Child Myths

Straight talk about child development.

Temperament and Genetics: Some Pieces of the Personality Puzzle

It's clear that biological factors influence personality-- but how?

What makes one child grow up to have one set of personality characteristics, while his brother or sister grows up to be a very different person? The answer that seems obvious to most people is that the two individuals have different experiences, but it's been difficult to link particular experiences with particular personalities. Even the early events like weaning and toilet-training-- once thought to be so significant to personality-- do not seem to be connected in any clear way to personality variations.

What does seem clear is that, whatever effects experience has, there are some biological factors that help to determine personality. These factors are present from birth and help explain why even very young babies respond differently to the world.

Biological factors determine the individual's "temperament", the group of personality characteristics that seem to be present in some form from early life onward and that make us consider people as having individualized personalities. Temperamental characteristics are expressed in different ways as the person matures, but are always there, no matter whether experiences tend to encourage or discourage them. One example of a temperamental factor is activity level. This does not refer to so-called "hyperactivity" in a pathological sense, but simply to the preferred amount of activity with which an individual feels comfortable. This can vary a good deal within a normal range, with both quite active and quite inactive people as examples of normal variations. Another is mood quality, with normal differences of cheerful or morose dispositions appearing not just when good or bad things happen, but in neutral situations.

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Activity level is a good example of how a temperamental characteristic is expressed in different ways as the person matures. A newborn baby of active temperament cannot jump up and run around, but can wriggle, kick, wave its arms, and shift facial expressions. Two years later, the same person covers a lot of space and does a lot of things, and is still evaluated as active because he or she does more than most other children of the same age. By age 10, and certainly by adulthood, the person shows less activity than at age 2, but is still a more active person by choice than most others of the same ages. Activity level is also a good example of how a child's temperament may or may not be a "good fit" with his or her environment. Sports-loving parents living in a roomy house with a big yard will probably respond quite differently to their active child than will a quiet, scholarly pair of apartment-dwellers who treasure their collection of antique porcelain.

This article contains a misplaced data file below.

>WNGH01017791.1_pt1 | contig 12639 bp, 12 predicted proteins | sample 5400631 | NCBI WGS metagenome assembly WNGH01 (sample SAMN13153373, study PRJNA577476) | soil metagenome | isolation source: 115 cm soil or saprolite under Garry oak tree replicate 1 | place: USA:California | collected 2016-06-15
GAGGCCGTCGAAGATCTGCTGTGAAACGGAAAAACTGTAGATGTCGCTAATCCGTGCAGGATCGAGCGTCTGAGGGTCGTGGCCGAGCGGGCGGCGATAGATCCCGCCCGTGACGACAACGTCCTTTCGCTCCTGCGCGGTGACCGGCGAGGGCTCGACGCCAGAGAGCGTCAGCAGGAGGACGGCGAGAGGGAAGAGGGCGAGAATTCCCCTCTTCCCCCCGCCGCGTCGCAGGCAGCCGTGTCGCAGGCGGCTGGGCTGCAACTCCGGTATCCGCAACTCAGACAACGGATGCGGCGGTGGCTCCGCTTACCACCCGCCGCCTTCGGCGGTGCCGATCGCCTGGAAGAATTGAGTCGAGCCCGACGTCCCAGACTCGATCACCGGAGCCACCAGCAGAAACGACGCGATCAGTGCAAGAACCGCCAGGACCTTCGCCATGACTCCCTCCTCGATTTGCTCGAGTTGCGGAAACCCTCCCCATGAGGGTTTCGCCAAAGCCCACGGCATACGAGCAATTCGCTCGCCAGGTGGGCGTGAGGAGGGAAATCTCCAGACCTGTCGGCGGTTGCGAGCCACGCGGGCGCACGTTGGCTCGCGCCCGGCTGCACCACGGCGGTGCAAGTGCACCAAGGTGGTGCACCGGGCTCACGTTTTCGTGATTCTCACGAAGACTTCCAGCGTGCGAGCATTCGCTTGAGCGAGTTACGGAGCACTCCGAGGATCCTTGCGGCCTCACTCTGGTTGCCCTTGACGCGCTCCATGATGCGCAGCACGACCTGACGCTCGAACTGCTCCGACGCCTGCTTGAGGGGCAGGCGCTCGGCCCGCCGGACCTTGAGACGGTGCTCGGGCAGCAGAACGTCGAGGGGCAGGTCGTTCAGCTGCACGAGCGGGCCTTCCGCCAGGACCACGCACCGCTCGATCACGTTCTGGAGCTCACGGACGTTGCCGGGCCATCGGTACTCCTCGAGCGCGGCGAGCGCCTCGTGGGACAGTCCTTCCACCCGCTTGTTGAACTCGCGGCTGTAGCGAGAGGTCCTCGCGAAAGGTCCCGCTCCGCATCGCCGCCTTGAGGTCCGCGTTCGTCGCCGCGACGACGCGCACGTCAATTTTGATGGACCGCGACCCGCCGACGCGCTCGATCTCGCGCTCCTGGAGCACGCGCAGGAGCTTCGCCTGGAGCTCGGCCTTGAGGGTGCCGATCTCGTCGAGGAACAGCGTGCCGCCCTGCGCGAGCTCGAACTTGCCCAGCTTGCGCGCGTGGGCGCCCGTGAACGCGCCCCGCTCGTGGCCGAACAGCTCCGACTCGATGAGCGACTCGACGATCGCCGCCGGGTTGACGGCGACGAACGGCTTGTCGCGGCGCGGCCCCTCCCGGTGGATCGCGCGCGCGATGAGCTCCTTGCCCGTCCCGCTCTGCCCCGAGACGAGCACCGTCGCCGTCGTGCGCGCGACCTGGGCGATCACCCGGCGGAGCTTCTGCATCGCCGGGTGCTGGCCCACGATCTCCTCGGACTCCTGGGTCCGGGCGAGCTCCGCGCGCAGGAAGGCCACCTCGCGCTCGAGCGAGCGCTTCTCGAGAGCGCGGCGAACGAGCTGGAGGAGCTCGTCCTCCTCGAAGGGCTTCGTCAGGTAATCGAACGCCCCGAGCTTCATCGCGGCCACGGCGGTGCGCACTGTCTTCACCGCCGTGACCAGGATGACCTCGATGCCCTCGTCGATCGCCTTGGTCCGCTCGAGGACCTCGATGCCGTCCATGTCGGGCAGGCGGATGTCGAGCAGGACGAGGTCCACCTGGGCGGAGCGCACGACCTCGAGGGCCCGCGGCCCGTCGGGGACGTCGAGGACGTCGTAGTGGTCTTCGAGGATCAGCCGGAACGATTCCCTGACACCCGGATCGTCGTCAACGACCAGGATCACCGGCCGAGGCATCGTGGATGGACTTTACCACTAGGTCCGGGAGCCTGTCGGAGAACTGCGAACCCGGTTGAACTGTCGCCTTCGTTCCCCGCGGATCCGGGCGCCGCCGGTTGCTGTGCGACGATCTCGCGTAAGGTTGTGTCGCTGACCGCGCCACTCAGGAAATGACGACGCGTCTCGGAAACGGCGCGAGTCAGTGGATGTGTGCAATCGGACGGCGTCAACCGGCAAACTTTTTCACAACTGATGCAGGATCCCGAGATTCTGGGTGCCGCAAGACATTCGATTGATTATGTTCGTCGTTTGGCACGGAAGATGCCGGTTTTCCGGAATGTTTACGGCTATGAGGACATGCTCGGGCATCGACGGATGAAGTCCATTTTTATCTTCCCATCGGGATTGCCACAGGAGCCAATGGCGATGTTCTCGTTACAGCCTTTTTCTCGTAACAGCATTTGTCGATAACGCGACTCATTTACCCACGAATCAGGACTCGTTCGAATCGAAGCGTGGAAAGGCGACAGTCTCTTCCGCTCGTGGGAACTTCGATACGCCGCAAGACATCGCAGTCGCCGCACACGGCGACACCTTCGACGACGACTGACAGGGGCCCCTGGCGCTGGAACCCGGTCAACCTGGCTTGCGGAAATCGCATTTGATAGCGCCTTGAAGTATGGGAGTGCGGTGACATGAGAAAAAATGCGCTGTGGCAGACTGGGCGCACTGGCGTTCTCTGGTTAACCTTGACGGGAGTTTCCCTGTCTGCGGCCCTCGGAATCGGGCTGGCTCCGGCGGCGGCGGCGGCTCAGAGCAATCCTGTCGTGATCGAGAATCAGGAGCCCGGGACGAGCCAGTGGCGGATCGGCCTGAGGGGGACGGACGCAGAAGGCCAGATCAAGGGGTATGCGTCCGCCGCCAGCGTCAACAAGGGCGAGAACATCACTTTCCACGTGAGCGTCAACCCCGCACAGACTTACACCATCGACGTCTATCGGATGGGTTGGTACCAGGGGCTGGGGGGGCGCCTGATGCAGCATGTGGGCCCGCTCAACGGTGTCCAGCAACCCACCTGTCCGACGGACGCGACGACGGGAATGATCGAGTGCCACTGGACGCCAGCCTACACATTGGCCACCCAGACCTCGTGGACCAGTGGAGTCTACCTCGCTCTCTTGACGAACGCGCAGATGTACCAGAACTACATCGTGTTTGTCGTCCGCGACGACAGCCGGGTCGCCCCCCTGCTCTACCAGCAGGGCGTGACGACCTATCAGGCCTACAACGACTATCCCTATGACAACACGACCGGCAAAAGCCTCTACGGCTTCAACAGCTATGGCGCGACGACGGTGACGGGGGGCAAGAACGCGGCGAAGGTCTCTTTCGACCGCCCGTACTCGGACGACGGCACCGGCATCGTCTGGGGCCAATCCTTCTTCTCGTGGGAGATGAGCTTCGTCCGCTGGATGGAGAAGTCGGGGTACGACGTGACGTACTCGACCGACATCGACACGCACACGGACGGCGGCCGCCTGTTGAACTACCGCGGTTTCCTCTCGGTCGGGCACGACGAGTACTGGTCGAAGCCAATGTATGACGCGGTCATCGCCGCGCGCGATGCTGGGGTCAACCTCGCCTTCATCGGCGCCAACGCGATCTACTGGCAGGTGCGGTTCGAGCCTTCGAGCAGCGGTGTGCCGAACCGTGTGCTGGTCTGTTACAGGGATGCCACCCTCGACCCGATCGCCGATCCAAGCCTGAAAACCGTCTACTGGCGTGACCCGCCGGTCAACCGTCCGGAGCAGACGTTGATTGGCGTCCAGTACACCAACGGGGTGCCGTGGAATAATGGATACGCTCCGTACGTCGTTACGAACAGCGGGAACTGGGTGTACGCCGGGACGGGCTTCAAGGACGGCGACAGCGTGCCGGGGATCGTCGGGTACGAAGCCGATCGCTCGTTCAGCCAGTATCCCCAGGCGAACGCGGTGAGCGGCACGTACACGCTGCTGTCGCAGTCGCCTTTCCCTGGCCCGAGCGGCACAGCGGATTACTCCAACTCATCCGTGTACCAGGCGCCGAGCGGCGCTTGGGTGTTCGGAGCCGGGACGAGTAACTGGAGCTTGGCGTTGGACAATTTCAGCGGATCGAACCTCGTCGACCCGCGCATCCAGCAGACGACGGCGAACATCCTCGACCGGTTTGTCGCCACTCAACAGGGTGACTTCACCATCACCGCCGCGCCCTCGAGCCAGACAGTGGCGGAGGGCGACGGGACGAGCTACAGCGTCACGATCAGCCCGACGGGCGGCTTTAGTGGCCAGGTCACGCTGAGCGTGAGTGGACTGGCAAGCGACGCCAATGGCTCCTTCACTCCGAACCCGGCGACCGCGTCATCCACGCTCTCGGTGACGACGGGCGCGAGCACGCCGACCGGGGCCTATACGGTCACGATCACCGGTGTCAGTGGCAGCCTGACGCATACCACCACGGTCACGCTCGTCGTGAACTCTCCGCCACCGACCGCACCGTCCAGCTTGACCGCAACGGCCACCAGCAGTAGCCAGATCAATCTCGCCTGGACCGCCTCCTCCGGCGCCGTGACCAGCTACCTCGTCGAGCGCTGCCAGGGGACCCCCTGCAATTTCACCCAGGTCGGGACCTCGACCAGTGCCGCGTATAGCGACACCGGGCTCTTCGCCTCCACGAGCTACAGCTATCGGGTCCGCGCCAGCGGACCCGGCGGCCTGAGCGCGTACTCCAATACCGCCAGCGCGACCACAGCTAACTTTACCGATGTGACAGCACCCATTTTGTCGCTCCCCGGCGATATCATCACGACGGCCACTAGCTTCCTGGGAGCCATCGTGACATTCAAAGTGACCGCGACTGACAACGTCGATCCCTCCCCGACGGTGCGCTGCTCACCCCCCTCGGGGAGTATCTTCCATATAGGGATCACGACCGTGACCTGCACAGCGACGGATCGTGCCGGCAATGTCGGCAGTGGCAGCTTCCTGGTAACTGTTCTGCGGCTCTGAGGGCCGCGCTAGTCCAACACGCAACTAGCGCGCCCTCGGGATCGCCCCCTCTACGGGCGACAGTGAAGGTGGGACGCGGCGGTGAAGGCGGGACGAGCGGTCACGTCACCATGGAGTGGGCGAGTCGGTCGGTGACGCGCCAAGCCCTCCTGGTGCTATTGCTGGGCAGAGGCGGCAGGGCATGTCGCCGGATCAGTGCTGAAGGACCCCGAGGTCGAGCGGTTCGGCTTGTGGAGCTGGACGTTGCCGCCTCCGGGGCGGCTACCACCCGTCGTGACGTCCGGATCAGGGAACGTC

How do biological factors determine temperament or any other aspect of personality? The obvious answer involves genetic material and its influence on the nervous system, and this idea has been very popular since research established a connection between depression and the neurotransmitter serotonin, and between serotonin levels and a specific gene variant. It was thought that the gene variant helped determine whether a person would respond to life stresses by becoming depressed.

More recently, though, further questions have been asked about the gene-environment-depression connection (Constance Holden, "Back to the drawing board for psychiatric genetics", Science, 26 June 2009, Vol. 324, p. 1628). Analysis of 14 studies indicated that going through stressful events was likely to cause depression for many people-- but showed no evidence that any specific gene variant was connected with greater or lesser vulnerability.

Researchers investigating this issue are speculating that the connection between genetic make-up and depression are probably much smaller than was thought. But they also point out that it is likely that dozens of genes, rather than just one, would be responsible for neurotransmitters like serotonin. Choosing just one to look at is probably a mistake, because groups of genes work in cooperation and therefore the whole genome needs to be studied.

It is certainly not clear to what extent the tendency to depression, or any temperamental characteristic, is inherited or predictable from parent characteristics. However, as there seem to be many genes involved, it is not likely that there would be a simple dominant-recessive inheritance pattern, like the one that occurs with human eye colors. Nor is it clear whether both genes and environmental events (even prenatal occurrences) might need to cooperate in order to produce certain temperaments. The only thing generally agreed on is that most personality characteristics are not caused by simple experiences working alone.

 

Jean Mercer is a developmental psychologist with a special interest in parent-infant relationships.

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